Hypertrophic cardiomyopathy entails an enlargement of the heart muscle, usually that of the left ventricle, but sometimes the right cardiac chamber is also involved. In one form of hypertrophic disease, the septum becomes enlarged and obstructs the flow of blood from the left ventricle into the aorta. The mitral valve also may be rendered incompetent by the thickened septum, resulting to mitral insufficiency [51] .

With large AV fistula which is fed by large artery, there will be commensurately increase in venous return in other to maintain the increased cardiac output which is required to sustain the flow of the fistula. The falling peripheral resistance occasioned by the fistula leads to an increase in cardiac output and this can eventually lead to HF [52] [53] .

Tension pleural fluid collection will eventually cause the collapse of the pliable vena cavae and impair diastolic filling of the heart [54] .

In conduction disorders, atrial fibrillation decreases in ventricular filling by 15% - 30% especially in the elderly. In complete heart block, remembering that cardiac output is a direct product of stroke volume and the heart rate and thus the cardiac output decreases in cases of decreased heart rate [55] [56] .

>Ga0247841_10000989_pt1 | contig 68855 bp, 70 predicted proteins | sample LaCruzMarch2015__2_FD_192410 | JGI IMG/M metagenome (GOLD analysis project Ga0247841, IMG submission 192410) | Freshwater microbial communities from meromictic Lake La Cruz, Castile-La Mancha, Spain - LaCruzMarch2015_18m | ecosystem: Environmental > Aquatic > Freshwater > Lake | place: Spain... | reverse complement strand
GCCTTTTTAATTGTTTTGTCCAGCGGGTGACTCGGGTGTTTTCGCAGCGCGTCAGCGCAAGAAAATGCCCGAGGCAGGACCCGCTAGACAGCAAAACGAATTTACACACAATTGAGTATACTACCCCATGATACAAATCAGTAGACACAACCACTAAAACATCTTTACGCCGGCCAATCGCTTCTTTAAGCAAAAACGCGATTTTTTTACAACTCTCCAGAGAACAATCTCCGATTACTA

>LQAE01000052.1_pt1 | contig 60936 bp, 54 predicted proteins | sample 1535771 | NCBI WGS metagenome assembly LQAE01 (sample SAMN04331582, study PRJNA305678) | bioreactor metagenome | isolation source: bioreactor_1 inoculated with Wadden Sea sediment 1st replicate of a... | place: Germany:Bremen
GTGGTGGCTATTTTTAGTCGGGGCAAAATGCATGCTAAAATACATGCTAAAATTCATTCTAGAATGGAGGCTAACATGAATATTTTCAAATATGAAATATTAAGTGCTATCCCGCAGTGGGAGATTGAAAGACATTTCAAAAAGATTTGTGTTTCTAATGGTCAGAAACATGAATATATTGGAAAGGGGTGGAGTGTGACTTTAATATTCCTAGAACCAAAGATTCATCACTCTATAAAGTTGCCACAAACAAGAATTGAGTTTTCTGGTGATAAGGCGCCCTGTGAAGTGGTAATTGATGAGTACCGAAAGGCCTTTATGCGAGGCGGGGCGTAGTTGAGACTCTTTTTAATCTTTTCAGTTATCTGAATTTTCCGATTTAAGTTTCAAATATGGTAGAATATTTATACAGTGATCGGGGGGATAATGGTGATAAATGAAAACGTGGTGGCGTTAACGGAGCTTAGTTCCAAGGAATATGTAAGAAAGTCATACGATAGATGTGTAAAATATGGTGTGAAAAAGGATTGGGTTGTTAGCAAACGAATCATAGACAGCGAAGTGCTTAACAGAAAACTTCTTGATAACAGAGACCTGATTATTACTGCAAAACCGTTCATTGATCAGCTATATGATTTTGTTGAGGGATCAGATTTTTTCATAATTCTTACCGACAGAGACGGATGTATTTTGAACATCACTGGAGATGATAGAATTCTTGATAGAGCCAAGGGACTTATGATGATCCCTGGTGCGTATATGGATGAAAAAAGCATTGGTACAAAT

In thyroid diseases especially with hyperthyroidism, the impact of the hormones on cardiovascular system are both directly and indirectly [57] -[59] and resulting in increased cardiac contractility, increased cardiac output, and reduced systemic vascular resistance. The cardiac manifestations of thyrotoxicosis are those of HF and atrial fibrillation [35] [37] . Also, in some autoimmune diseases it has been noted to be associated with mitral valve prolapsed [59] .

4. Conclusions

This is the first review of this kind, albeit, some clinicians may not agree with all of the above enumerated causes of surgical HF. Simply put, surgical HF is any clinical condition that prevents the proper pumping out of blood from the heart chambers or the heart does it at the expense of increased venous return and of which surgery may deservedly effect a cure.

The commonest cause of HF requiring surgical intervention from this review is rheumatic valvular heart disease especially in the young age group while ISHD still remains at the low rung of the ladder, and interestingly, hypertrophic cardiomyopathy is becoming common.

Most of the literatures reviewed failed to identify pericardial diseases and the other non-cardiac structures, when diseased, as the important causes of heart failure which is amenable to surgical intervention.

There has not been any documented account of the sub-classification of HF amenable to surgery in the subSaharan African region and indeed the whole world. However, what is needed is a regional approach to accurately document all the HF that may require surgical intervention.

Conflict of Interests

No conflicts of interest in this work.